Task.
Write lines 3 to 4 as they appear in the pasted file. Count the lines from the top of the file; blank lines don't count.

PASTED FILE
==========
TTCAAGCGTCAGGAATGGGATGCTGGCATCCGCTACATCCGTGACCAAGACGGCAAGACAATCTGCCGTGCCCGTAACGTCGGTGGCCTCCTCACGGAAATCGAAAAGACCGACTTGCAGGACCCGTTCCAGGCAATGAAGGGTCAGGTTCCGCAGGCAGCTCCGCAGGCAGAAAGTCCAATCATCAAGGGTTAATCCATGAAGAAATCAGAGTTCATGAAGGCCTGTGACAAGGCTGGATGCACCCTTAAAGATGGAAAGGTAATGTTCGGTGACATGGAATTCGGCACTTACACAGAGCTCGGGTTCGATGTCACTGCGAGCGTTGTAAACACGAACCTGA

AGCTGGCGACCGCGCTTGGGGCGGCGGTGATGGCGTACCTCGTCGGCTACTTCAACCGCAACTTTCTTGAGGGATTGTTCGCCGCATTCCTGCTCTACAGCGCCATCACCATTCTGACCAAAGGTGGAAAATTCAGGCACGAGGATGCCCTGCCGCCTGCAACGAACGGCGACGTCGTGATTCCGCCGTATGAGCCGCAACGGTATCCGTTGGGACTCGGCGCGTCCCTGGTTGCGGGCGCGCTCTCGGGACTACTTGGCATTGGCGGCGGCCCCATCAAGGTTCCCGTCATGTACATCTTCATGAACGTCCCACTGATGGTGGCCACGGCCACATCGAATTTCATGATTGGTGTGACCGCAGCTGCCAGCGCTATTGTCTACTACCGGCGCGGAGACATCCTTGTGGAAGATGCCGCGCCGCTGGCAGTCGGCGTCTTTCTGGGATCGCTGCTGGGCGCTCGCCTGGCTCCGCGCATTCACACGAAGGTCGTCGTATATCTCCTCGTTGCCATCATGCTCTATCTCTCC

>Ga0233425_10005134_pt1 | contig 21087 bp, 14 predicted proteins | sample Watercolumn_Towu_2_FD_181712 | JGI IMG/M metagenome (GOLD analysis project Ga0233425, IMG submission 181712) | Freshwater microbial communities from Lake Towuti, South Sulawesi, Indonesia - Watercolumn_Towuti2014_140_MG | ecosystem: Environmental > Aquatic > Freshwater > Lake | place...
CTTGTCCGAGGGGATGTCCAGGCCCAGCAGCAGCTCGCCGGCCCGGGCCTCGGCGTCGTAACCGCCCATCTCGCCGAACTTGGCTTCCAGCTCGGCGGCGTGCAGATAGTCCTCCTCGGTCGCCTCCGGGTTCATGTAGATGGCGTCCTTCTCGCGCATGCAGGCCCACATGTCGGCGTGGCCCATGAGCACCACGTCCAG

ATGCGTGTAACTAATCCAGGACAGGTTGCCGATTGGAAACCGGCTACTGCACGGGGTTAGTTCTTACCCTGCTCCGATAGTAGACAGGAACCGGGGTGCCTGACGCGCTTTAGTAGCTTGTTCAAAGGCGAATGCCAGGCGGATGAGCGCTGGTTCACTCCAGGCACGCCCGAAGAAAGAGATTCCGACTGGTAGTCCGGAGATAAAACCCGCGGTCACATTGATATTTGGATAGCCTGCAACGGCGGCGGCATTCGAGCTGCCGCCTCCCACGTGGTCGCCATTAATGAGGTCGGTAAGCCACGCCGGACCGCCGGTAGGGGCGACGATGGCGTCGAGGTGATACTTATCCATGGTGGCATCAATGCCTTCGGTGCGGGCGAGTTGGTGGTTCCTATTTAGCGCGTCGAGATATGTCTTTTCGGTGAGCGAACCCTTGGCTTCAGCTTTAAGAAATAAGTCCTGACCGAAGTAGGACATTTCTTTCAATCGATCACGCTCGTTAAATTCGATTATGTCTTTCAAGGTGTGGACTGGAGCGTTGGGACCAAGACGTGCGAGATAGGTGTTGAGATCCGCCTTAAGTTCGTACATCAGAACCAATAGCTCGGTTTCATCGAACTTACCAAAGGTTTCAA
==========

>Ga0233425_10005134_pt1 | contig 21087 bp, 14 predicted proteins | sample Watercolumn_Towu_2_FD_181712 | JGI IMG/M metagenome (GOLD analysis project Ga0233425, IMG submission 181712) | Freshwater microbial communities from Lake Towuti, South Sulawesi, Indonesia - Watercolumn_Towuti2014_140_MG | ecosystem: Environmental > Aquatic > Freshwater > Lake | place...
CTTGTCCGAGGGGATGTCCAGGCCCAGCAGCAGCTCGCCGGCCCGGGCCTCGGCGTCGTAACCGCCCATCTCGCCGAACTTGGCTTCCAGCTCGGCGGCGTGCAGATAGTCCTCCTCGGTCGCCTCCGGGTTCATGTAGATGGCGTCCTTCTCGCGCATGCAGGCCCACATGTCGGCGTGGCCCATGAGCACCACGTCCAG